Bioethics 35 (1):98-104 (2021)

Monika Piotrowska
State University of New York, Albany
New discoveries are improving the odds of human cells surviving in host animals, prompting regulatory and funding agencies to issue calls for additional layers of ethical oversight for certain types of human–animal chimeras. Of interest are research proposals involving chimeric animals with humanized brains. But what is motivating the demand for additional oversight? I locate two, not obviously compatible, motivations, each of which provides the justificatory basis for paying special attention to different sets of human–animal chimeras. Surprisingly, the sets of animals that actually get flagged for special scrutiny by research and funding guidelines do not correlate with either of the sets of animals that arise when we think about what is motivating additional oversight. What this shows is that existing research policies and funding guidelines are disconnected from their motivation: the rationale for flagging certain types of human–animal chimeras as requiring special oversight is ignored in execution.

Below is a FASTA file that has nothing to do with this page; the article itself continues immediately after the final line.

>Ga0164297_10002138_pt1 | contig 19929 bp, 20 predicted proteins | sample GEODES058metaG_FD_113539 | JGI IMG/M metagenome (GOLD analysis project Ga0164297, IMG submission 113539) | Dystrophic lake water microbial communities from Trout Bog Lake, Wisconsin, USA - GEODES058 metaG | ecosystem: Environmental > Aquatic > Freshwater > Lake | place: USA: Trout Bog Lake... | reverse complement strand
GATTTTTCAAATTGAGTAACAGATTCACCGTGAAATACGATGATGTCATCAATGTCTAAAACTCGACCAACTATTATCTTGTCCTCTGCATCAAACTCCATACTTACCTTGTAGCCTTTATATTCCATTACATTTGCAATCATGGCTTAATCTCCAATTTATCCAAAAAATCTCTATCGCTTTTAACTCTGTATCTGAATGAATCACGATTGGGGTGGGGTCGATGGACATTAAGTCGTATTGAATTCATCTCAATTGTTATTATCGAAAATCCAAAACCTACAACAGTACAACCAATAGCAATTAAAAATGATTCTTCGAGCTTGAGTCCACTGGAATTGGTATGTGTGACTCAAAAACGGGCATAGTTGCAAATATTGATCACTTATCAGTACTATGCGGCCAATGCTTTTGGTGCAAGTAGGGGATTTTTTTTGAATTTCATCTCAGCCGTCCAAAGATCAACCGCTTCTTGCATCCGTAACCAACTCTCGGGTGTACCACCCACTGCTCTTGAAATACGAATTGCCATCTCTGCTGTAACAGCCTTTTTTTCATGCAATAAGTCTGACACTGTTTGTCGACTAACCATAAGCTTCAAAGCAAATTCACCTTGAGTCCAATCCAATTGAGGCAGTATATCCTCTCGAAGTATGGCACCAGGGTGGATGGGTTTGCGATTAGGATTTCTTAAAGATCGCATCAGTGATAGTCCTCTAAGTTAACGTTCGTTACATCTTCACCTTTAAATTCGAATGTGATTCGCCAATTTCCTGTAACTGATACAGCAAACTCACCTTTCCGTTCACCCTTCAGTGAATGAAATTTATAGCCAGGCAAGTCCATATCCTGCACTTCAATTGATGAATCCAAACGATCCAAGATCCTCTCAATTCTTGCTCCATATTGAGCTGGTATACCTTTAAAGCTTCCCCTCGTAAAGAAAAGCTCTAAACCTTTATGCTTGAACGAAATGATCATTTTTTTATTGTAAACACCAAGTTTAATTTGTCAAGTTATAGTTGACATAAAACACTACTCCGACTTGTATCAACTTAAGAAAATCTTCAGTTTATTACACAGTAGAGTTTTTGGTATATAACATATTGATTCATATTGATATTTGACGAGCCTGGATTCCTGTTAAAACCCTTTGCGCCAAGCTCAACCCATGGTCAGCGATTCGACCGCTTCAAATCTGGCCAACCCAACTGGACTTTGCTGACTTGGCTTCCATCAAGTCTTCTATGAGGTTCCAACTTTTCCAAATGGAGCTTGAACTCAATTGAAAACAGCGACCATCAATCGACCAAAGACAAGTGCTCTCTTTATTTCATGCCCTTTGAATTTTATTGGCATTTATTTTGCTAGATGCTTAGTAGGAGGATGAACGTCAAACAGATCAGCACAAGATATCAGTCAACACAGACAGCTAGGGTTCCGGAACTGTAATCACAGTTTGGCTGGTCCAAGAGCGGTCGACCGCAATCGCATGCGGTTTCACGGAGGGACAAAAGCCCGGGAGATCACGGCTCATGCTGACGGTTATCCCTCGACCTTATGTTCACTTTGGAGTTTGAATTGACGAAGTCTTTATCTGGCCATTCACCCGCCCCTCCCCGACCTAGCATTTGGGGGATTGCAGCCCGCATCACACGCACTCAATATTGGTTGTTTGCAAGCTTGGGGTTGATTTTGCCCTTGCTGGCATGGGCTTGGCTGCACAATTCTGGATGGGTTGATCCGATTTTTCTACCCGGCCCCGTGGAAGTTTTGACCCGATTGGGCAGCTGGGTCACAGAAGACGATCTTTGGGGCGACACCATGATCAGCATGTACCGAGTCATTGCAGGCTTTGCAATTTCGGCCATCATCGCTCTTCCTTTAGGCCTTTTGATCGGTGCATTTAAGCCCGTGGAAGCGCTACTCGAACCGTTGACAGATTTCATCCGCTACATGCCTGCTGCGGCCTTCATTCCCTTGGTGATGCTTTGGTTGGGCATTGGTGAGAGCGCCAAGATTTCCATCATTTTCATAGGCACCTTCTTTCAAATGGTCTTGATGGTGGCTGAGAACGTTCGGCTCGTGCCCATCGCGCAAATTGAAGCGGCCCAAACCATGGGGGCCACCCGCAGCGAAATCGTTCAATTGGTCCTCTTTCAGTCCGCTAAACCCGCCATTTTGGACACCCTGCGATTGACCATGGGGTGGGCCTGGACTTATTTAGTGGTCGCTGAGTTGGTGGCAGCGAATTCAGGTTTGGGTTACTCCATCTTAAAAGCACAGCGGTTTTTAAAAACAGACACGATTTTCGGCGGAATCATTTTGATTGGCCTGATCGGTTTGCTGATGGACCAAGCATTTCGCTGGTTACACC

Keywords animal welfare  human–animal chimera  public policy  research ethics
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DOI 10.1111/bioe.12797
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On Human Nature.David L. Hull - 1986 - PSA: Proceedings of the Biennial Meeting of the Philosophy of Science Association 1986:3-13.
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At the Edge of Humanity: Human Stem Cells, Chimeras, and Moral Status.Robert Streiffer - 2005 - Kennedy Institute of Ethics Journal 15 (4):347-370.

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